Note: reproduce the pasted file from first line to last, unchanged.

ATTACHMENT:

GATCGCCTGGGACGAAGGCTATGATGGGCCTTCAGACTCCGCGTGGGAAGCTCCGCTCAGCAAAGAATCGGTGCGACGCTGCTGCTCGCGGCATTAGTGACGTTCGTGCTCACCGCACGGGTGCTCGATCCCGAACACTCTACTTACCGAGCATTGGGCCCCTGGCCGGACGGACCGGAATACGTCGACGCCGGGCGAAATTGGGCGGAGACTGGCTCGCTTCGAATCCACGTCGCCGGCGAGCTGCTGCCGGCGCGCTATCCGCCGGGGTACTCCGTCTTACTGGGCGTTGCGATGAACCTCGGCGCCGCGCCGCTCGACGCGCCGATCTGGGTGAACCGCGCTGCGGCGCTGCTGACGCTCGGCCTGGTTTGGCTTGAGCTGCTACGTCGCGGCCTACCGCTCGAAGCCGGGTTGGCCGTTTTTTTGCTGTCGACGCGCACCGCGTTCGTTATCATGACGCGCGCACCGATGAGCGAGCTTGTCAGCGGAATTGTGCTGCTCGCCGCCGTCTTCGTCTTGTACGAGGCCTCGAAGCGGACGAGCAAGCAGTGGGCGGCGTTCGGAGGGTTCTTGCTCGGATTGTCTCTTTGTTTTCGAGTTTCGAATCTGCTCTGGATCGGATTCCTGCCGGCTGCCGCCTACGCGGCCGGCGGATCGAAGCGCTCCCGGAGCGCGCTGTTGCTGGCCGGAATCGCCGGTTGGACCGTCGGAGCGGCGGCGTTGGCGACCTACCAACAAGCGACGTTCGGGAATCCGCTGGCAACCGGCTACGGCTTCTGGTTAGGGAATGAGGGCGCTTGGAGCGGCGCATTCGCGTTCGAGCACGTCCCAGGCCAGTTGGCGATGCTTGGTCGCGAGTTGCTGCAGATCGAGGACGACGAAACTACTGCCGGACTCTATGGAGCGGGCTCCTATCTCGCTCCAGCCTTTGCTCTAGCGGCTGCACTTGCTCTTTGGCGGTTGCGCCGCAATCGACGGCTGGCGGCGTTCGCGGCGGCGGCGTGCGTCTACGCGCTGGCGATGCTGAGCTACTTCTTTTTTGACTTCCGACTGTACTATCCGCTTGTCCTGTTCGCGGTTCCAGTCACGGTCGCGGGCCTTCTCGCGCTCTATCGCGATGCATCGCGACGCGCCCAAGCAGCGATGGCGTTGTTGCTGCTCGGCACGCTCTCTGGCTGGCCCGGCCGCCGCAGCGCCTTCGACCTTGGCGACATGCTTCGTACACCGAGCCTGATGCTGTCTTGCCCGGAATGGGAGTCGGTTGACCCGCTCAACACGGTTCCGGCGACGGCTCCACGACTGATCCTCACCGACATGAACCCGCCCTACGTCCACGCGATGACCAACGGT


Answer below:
GATCGCCTGGGACGAAGGCTATGATGGGCCTTCAGACTCCGCGTGGGAAGCTCCGCTCAGCAAAGAATCGGTGCGACGCTGCTGCTCGCGGCATTAGTGACGTTCGTGCTCACCGCACGGGTGCTCGATCCCGAACACTCTACTTACCGAGCATTGGGCCCCTGGCCGGACGGACCGGAATACGTCGACGCCGGGCGAAATTGGGCGGAGACTGGCTCGCTTCGAATCCACGTCGCCGGCGAGCTGCTGCCGGCGCGCTATCCGCCGGGGTACTCCGTCTTACTGGGCGTTGCGATGAACCTCGGCGCCGCGCCGCTCGACGCGCCGATCTGGGTGAACCGCGCTGCGGCGCTGCTGACGCTCGGCCTGGTTTGGCTTGAGCTGCTACGTCGCGGCCTACCGCTCGAAGCCGGGTTGGCCGTTTTTTTGCTGTCGACGCGCACCGCGTTCGTTATCATGACGCGCGCACCGATGAGCGAGCTTGTCAGCGGAATTGTGCTGCTCGCCGCCGTCTTCGTCTTGTACGAGGCCTCGAAGCGGACGAGCAAGCAGTGGGCGGCGTTCGGAGGGTTCTTGCTCGGATTGTCTCTTTGTTTTCGAGTTTCGAATCTGCTCTGGATCGGATTCCTGCCGGCTGCCGCCTACGCGGCCGGCGGATCGAAGCGCTCCCGGAGCGCGCTGTTGCTGGCCGGAATCGCCGGTTGGACCGTCGGAGCGGCGGCGTTGGCGACCTACCAACAAGCGACGTTCGGGAATCCGCTGGCAACCGGCTACGGCTTCTGGTTAGGGAATGAGGGCGCTTGGAGCGGCGCATTCGCGTTCGAGCACGTCCCAGGCCAGTTGGCGATGCTTGGTCGCGAGTTGCTGCAGATCGAGGACGACGAAACTACTGCCGGACTCTATGGAGCGGGCTCCTATCTCGCTCCAGCCTTTGCTCTAGCGGCTGCACTTGCTCTTTGGCGGTTGCGCCGCAATCGACGGCTGGCGGCGTTCGCGGCGGCGGCGTGCGTCTACGCGCTGGCGATGCTGAGCTACTTCTTTTTTGACTTCCGACTGTACTATCCGCTTGTCCTGTTCGCGGTTCCAGTCACGGTCGCGGGCCTTCTCGCGCTCTATCGCGATGCATCGCGACGCGCCCAAGCAGCGATGGCGTTGTTGCTGCTCGGCACGCTCTCTGGCTGGCCCGGCCGCCGCAGCGCCTTCGACCTTGGCGACATGCTTCGTACACCGAGCCTGATGCTGTCTTGCCCGGAATGGGAGTCGGTTGACCCGCTCAACACGGTTCCGGCGACGGCTCCACGACTGATCCTCACCGACATGAACCCGCCCTACGTCCACGCGATGACCAACGGT